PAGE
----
Equal Pay Act and Retention of Personnel & Payroll Records
Question: Regarding the Lilly Ledbetter Act of 2009 (Equal Pay Act), I have read articles (some from attorneys) that recommend that employers need to modify their record retention policies and begin retaining records that involve pay decisions permanently. Do we now need to retain all our personnel and payroll permanently?
Donald Skupsky: As you indicated you were reading an article, not the law. The law does not establish an indefinite retention nor even change anything regarding retention. We have seem many articles by attorneys who know nothing about records retention. This is another nice-sounding idea with really bad unintended consequences. However, the retention conclusion in the article is probably wrong.
Here is my opinion:
Our normal retention for personnel records is ACT+6 (during employment + 6 years) and 6 years for payroll records (with Minnesota 8 years). The statute of limitation remains the same at 300 or 180 days from the last paycheck. However, if discrimination is claimed, then the law allows the claimant to review all past paychecks for previous discrimination. But, the law also sets a 2-year limitation on the period for which lost wages can be recovered.
For purposes of personnel files, the file would still be in existence for 6 years after the last paycheck, and thus would be available in litigation. In additional, all personnel files for other recently terminated employees and all current employees would still be in existence. This would be true to normal paper files or other unit records, where all the personnel documents are kept together for the entire retention period.
However, in some new electronic record keeping systems, personnel transactions can be destroyed in 6 years after the transaction date. So for these systems and for payroll, you would only have the last 6 years’ worth of records. Since the law supports this 6 year retention, and there is no duty to keep personnel record in “contemplation of discrimination litigation,” I doubt if any judge would dare find the retention practice unlawful — they just have NEVER second-guessed a reasonable retention period that complies with the published legal requirements. But, who knows. This could lead to some very interesting cases.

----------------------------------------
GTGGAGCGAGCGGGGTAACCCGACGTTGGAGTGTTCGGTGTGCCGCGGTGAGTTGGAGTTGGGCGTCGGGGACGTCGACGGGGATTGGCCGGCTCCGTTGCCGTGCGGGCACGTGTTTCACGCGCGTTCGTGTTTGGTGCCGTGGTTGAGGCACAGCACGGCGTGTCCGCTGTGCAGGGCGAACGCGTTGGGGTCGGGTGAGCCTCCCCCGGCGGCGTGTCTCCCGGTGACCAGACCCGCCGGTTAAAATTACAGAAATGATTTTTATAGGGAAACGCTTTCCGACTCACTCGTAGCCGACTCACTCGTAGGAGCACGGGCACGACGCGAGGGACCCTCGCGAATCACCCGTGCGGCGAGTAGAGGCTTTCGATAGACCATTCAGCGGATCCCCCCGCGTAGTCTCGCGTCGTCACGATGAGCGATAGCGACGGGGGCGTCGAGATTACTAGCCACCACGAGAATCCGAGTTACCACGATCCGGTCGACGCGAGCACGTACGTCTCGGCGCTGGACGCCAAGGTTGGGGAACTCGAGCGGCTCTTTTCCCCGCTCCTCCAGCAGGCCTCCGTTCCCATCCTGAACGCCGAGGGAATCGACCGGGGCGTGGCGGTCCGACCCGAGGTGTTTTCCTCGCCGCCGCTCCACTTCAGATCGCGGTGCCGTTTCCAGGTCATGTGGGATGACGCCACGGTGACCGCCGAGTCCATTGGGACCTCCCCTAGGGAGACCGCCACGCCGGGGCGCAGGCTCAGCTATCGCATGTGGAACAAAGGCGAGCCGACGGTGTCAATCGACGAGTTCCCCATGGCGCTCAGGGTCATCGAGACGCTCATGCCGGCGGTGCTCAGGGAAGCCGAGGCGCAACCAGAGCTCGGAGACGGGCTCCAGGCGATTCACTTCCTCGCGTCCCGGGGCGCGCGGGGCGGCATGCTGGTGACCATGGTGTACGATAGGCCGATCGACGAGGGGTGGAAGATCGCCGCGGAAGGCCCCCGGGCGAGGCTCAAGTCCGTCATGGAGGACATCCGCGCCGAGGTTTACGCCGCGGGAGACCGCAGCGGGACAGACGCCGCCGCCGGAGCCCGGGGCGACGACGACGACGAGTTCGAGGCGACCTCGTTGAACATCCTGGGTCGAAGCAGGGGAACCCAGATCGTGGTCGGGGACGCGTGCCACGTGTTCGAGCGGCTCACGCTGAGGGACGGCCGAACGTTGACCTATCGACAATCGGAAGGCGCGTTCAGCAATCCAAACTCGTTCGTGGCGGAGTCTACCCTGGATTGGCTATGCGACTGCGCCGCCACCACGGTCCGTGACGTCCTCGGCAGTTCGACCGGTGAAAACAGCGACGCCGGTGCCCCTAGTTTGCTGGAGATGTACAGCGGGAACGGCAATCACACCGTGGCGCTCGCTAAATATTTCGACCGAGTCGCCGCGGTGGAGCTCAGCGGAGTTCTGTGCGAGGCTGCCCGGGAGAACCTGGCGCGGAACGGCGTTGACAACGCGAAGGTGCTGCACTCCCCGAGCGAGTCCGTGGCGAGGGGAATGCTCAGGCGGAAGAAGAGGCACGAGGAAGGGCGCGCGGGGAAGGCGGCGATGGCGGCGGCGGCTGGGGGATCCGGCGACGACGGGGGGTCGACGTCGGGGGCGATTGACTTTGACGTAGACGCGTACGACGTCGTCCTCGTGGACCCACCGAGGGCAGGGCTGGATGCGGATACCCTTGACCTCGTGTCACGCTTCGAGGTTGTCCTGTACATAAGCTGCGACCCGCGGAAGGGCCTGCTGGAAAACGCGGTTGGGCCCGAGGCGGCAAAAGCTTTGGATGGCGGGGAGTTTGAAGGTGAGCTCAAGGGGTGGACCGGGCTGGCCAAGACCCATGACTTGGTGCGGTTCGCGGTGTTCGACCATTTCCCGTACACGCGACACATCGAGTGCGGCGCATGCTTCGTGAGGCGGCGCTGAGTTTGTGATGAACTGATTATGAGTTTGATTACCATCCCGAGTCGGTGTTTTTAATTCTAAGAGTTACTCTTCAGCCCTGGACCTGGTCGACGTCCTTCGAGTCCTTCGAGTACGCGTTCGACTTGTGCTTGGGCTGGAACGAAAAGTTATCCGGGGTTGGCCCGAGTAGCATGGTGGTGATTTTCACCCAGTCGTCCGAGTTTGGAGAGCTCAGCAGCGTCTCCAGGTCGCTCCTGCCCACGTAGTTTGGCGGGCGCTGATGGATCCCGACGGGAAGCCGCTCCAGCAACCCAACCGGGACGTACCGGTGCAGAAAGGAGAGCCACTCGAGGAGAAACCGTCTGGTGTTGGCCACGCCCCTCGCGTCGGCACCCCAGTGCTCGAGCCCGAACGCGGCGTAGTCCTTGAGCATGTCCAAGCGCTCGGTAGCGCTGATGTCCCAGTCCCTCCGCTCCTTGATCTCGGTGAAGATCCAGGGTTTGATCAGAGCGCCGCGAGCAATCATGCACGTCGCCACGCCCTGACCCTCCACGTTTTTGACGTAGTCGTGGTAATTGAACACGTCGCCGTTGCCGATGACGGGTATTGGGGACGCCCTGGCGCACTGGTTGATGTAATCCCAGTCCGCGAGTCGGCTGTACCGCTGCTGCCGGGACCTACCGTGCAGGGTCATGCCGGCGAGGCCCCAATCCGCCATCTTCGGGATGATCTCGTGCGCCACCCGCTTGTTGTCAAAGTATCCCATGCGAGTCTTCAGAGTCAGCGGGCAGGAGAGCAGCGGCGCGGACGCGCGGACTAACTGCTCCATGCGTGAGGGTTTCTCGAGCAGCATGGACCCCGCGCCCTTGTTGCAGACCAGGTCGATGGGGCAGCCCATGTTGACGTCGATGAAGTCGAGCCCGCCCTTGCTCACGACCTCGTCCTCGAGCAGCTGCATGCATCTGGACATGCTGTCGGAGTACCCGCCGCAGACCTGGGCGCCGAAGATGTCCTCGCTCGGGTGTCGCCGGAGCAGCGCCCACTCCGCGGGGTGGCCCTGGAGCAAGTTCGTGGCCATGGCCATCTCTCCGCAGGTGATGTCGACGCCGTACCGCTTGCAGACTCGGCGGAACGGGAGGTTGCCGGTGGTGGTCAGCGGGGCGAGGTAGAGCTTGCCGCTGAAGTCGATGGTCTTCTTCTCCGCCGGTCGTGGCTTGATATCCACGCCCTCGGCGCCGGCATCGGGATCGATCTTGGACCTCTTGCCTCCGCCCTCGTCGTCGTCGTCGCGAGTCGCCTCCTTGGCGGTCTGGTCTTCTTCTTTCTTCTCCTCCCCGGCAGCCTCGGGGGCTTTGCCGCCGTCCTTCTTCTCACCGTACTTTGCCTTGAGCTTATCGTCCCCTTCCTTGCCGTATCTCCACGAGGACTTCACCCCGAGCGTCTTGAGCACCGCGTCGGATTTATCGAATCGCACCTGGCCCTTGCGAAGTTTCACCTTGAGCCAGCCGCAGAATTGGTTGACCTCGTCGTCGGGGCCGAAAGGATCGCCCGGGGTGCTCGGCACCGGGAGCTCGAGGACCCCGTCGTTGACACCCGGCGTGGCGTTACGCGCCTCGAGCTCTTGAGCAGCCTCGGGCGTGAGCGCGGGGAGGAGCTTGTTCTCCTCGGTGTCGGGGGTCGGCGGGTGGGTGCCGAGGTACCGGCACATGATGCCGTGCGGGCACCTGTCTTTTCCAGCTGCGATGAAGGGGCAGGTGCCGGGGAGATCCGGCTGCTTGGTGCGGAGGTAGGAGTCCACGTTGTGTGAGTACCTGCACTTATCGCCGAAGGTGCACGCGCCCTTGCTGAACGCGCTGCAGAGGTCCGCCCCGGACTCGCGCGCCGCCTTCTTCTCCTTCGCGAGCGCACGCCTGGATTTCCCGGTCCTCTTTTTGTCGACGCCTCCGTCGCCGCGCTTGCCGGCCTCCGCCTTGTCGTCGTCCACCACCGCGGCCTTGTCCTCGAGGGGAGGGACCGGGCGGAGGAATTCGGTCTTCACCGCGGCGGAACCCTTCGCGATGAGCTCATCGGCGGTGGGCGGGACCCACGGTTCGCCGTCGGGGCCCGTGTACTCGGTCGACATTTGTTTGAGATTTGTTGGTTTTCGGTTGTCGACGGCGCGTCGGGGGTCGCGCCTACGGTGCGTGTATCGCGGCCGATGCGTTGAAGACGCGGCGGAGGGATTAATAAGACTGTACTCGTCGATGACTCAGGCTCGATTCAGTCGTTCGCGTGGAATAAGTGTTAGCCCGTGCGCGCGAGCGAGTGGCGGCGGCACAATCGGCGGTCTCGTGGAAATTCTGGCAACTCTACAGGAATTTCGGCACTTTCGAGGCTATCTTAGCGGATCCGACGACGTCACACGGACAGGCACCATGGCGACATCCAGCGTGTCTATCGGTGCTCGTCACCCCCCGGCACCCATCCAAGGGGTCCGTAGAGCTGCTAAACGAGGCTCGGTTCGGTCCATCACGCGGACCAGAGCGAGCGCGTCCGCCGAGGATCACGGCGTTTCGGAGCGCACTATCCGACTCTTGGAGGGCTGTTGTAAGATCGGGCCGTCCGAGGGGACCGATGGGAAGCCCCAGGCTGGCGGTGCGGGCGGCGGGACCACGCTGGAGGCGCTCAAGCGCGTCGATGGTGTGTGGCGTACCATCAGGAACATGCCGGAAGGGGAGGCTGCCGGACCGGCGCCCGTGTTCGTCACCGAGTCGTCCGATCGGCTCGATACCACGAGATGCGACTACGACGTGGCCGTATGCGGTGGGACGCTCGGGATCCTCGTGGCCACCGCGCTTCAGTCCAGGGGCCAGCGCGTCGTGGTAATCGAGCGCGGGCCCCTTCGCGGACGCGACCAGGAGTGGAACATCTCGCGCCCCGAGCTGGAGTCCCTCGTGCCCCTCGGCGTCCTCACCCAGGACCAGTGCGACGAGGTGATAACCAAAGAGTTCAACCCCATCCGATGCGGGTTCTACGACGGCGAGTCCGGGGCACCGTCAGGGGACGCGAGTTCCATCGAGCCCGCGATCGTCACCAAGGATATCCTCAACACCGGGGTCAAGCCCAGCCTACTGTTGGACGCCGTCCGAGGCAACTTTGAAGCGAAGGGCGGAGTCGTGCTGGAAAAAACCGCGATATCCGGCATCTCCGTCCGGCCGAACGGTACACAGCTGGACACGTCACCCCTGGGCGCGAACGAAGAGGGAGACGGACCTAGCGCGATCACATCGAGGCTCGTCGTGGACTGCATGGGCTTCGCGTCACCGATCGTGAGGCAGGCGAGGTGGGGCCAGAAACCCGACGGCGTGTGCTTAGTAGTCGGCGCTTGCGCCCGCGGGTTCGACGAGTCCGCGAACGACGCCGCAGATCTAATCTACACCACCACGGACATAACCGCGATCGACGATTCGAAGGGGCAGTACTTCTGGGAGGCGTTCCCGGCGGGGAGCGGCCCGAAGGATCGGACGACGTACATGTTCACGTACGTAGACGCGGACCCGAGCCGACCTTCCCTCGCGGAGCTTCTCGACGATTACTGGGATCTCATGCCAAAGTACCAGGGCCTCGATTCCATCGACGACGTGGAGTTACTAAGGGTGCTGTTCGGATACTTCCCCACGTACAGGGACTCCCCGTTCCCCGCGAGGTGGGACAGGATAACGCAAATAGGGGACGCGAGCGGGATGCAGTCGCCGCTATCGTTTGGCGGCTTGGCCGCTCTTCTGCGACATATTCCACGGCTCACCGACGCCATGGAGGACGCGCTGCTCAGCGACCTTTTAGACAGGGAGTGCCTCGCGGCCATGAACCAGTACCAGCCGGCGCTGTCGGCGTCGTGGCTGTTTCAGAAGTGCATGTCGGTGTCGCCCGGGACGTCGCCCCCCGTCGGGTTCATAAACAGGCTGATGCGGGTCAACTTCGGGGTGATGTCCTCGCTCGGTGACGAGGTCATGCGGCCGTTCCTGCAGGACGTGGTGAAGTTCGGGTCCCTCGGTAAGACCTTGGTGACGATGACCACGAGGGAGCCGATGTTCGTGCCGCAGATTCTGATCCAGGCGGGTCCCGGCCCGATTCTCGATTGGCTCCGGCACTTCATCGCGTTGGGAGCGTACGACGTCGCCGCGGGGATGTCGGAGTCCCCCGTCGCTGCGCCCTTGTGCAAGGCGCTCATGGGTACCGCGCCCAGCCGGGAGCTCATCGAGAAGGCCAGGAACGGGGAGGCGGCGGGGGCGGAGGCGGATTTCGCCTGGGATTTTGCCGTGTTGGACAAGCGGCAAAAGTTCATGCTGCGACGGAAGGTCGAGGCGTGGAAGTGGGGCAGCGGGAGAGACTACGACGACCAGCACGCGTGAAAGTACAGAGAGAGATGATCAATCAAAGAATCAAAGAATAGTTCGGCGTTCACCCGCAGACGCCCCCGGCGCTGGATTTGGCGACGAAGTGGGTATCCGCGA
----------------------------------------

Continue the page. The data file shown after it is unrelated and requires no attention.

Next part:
Thus, in reality, while the intent of the new law is to allow review for all previous years, in many organizations there would often only be 6 years’ worth of records to review. While reviewing even these records will still be a great burden, it would also save the company huge discovery costs for following appropriate retention practices.
Since the law sets a 2-year limitation on the recovery period, you can only recover underpayment of salary for the last two years However, the law would allow all employment records to be searched forever for evidence of discrimination and perhaps to determine what the salary should have been for the last two years.
Of course, you need the records for other legal and operational purposes. Thus, the ACT+6 and the 6-year retention is still applicable. Thus, my previous position remains unchanged. I would not change retention policy based on this new law.